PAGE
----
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Lisa Oppenheim At Tanya Bonakdar Gallery, Los Angeles

Installation view, Lisa Oppenheim, Spolia, Huis Marseille, Amsterdam, 2024. Photo by Eddo hartmann Photography:Huis Marseille, Amsterdam.

Tanya Bonakdarwill present At the Lace Shop and Other Light Drawings, an exhibition of new work by Lisa Oppenheim, on view in Los Angeles from May 11 through June 22, 2024. This is the artist’s fifth solo show at the gallery and second in Los Angeles. A reception will be held on Saturday, May 11, 6–8.

At a time when considerable attention is being given to repatriation and restitution of cultural objects, Oppenheim turns her critical eye to artworks stolen by various arms of the Nazi regime from Jewish collections. Specifically, she looks at artworks and objects whose whereabouts remain unknown or are known to have been destroyed. These absences allow her to think through particular histories and materials to produce artworks that are constitutive of both. For this exhibition, Oppenheim presents a new series of Jacquard woven textiles that expand upon her previous investigations of the relationship between lace and textile production with the advent of photographic technologies.

Beim Spitzenhändler 1943/2024 refers to the title of a photograph of a piece of lace looted by the Einsatzstab Reichsleiter Rosenberg (ERR), a special task force created by the Nazis to loot cultural objects from occupied countries during the Second World War. It is not known where or from whom this lacework was looted, only that it was somewhere in France, Belgium, or the Netherlands. The ERR records indicate that it was stolen during the so-called Möbel-Aktion – a systematized campaign in which the entire contents of homes of Jews who had fled or had been deported were confiscated, taking everything from the least to the most valuable objects. The record shows this particular piece of lace was transferred first to the Jeu de Paume in Paris, where it was photographed and catalogued, and then sent to Nikolsburg, a castle in what is now the Czech Republic. Transfer dates and a detailed written description are noted, in addition to a clear documentation photograph. A glaring omission is any information pertaining to whom it was taken from, as if its owners never existed.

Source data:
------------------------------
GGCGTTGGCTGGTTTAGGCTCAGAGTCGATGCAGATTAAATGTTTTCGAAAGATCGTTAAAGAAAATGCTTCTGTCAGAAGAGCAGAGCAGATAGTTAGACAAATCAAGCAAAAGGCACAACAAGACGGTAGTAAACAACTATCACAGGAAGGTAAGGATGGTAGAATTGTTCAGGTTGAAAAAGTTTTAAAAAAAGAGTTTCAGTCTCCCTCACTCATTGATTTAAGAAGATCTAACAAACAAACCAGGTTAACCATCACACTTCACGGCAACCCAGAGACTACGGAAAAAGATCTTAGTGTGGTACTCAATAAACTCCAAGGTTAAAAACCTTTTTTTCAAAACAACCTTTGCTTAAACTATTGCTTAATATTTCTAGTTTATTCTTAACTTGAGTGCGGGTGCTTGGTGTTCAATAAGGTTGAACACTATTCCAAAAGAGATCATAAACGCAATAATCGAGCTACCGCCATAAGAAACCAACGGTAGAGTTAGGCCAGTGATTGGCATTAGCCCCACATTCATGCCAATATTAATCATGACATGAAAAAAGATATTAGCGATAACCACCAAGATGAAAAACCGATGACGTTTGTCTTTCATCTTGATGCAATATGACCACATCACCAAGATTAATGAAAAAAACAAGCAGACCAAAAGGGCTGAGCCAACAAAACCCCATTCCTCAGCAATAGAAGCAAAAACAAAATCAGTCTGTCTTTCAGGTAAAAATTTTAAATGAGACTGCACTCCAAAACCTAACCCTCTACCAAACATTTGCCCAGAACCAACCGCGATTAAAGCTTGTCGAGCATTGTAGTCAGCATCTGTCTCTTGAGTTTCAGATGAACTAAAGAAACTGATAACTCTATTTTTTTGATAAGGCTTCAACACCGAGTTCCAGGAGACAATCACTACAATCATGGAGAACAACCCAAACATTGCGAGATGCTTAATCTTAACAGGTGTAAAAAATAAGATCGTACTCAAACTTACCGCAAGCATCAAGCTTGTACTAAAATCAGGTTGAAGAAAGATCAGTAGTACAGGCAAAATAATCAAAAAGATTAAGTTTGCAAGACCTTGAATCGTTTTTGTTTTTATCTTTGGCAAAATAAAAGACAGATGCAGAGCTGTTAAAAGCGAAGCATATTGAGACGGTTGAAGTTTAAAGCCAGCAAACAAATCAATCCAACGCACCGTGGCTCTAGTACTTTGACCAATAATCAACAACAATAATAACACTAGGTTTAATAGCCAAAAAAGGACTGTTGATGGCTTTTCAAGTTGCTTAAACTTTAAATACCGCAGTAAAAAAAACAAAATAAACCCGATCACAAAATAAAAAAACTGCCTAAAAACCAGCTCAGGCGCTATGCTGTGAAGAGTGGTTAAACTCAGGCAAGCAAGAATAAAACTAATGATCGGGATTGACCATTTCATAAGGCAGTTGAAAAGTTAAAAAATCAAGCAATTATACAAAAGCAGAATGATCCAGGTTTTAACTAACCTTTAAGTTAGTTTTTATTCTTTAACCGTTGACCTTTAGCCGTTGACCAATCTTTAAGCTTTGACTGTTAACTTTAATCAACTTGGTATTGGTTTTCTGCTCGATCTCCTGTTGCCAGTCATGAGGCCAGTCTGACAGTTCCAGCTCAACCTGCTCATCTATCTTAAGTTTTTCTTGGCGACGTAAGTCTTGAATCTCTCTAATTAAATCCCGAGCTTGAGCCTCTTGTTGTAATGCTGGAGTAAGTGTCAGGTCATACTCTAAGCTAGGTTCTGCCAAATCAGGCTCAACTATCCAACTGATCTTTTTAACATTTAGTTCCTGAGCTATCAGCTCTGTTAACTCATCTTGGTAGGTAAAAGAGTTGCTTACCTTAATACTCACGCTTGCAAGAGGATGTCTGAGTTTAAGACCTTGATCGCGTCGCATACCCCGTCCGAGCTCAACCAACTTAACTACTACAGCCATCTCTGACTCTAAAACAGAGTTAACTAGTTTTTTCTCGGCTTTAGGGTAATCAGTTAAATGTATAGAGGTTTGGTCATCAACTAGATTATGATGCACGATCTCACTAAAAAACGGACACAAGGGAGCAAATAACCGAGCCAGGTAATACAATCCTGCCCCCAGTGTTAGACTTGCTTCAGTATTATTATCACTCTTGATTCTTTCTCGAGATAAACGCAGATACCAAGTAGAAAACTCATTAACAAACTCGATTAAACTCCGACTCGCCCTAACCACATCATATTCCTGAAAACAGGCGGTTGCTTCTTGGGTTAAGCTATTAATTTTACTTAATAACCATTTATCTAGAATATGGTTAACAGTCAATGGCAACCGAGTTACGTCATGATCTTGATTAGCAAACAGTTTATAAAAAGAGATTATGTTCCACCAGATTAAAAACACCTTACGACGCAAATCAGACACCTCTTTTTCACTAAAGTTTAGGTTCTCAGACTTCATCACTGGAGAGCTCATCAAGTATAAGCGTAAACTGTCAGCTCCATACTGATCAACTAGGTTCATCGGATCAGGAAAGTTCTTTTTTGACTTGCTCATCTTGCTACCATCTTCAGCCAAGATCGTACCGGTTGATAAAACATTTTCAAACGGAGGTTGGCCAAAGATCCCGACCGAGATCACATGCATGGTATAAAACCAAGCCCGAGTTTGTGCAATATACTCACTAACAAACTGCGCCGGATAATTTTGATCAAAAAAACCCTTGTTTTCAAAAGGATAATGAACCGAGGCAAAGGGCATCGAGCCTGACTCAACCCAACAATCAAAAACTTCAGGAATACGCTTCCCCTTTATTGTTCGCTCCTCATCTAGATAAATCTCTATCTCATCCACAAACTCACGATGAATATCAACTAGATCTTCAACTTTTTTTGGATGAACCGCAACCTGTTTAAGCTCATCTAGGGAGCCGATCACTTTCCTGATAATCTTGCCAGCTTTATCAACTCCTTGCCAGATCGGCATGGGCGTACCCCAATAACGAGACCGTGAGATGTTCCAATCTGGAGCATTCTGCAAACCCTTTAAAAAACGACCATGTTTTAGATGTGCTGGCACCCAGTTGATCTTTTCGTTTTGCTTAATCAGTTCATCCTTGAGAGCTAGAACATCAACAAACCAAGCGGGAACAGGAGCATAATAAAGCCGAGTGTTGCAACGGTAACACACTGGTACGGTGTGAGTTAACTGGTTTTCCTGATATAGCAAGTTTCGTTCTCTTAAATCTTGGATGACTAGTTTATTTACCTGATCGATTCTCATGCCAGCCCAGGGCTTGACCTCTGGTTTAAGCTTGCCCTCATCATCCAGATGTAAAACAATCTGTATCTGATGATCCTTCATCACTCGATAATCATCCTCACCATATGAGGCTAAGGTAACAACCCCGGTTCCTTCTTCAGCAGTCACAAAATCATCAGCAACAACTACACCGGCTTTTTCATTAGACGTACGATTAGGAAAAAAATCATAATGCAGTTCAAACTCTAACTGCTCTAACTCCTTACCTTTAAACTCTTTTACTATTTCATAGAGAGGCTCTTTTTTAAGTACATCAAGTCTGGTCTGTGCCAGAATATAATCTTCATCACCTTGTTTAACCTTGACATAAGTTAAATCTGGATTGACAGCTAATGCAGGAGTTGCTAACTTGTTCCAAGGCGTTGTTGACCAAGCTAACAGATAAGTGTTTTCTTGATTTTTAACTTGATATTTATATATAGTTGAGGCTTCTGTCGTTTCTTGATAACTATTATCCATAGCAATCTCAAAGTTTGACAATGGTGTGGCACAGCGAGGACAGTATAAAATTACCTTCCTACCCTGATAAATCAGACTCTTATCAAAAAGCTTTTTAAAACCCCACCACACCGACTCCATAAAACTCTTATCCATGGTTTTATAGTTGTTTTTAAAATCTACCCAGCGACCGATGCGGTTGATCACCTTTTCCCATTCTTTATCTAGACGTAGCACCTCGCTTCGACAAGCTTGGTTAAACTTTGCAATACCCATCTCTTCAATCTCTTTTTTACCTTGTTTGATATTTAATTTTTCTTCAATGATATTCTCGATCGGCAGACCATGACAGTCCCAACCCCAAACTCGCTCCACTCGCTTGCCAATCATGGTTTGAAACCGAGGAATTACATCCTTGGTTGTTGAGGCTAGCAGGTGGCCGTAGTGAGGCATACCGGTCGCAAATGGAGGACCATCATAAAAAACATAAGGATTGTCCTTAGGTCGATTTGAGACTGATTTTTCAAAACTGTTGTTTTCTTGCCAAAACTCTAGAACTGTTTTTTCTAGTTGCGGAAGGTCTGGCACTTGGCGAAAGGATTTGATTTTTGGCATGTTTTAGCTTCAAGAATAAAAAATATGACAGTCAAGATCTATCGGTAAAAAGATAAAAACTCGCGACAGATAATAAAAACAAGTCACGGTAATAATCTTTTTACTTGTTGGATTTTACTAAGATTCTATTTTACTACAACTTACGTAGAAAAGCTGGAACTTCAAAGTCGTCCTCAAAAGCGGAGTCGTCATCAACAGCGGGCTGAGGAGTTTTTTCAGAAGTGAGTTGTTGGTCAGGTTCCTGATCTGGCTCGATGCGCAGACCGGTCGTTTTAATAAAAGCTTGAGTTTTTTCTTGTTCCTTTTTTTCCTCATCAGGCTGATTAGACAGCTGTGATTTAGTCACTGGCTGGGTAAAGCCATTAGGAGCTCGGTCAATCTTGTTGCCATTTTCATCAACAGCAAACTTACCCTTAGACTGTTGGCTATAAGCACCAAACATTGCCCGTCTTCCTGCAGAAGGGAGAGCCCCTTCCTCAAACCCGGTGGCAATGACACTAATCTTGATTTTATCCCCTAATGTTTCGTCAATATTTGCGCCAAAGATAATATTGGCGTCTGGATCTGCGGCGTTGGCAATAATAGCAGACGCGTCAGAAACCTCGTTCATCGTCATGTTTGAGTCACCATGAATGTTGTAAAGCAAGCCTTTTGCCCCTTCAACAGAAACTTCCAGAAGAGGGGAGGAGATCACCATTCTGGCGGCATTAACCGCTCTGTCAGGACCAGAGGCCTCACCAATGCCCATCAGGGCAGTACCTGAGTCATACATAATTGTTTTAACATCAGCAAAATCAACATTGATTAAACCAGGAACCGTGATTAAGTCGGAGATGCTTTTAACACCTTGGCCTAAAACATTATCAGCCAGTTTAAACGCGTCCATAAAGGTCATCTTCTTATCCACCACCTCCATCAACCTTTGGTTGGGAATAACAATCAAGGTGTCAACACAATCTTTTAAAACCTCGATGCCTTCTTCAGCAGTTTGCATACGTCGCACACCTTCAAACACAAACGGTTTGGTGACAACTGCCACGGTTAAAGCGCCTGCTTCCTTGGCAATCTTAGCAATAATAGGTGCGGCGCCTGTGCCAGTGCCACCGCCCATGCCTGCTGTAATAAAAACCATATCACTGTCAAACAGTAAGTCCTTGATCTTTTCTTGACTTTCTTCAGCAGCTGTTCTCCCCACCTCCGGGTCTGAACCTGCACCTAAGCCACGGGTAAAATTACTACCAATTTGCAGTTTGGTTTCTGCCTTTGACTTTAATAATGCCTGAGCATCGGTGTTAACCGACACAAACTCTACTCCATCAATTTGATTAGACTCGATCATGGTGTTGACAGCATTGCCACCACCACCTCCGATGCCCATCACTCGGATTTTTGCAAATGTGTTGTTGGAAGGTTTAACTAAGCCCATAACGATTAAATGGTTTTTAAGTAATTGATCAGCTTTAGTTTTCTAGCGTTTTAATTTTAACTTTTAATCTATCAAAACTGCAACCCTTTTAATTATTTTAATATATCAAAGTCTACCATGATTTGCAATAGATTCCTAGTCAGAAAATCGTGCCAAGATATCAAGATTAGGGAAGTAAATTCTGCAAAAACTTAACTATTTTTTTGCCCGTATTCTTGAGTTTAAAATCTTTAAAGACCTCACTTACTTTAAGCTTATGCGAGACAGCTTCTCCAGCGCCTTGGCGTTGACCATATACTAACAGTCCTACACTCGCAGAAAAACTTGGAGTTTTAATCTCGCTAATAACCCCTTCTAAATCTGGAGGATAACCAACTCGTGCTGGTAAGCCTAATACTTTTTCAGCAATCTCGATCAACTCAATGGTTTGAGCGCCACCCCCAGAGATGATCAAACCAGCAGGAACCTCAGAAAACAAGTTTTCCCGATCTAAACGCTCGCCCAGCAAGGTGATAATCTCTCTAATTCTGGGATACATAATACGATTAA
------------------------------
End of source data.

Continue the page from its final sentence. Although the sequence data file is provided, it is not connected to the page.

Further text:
This fine lacework was probably destroyed in its last reported transfer place — the castle where it was being stored was reduced to ashes in the final days of WWII. Using the Jacquard Loom, Oppenheim evokes the tactility of Beim Spitzenhändler while still referring to the single photographic referent. She utilizes the loom to create a gradient, replacing a single yarn on the loom with each consecutive textile she produces, slowly shifting the image of the lace from light to dark, blurring legibility and monochrome. A single silver thread weaves through each of the individual textiles, referencing the silver gelatin photograph, the only visual record of this object that remains.

Other Light Drawings refers to a different mode of image translation. The etymology of the word photograph is a combination of the Greek roots photos (light) and graphe (drawing). In this series, Oppenheim examines the looted collection of the Lederer family, prominent art collectors in Vienna and patrons of Egon Schiele and Gustav Klimt, in particular. More than 300 drawings and watercolors by Schiele and more than 300 drawings by Klimt were stolen by the Gestapo from the home of Serena Lederer (neé Pulitzer) and her family in May 1938 and are still unaccounted for. Some of the looted objects that the heirs were able to retrieve were subsequently sold or donated to important museum collections, including the Metropolitan Museum of Art and J. Paul Getty Museum. Were some of these drawings destroyed in a fire at the Immendorf Castle along with the Lederers’ collection of Klimt masterpieces, such as Goldener Apfelbaum? Are some of these drawings still with the descendants of Nazi officials to whom they were given by the Gestapo? It is unknown. Using documentation photos from the Lederers’ own inventory, Oppenheim reworks these images in her darkroom, conjuring the lost works, utilizing documents of their presumed loss as the source of new artworks.

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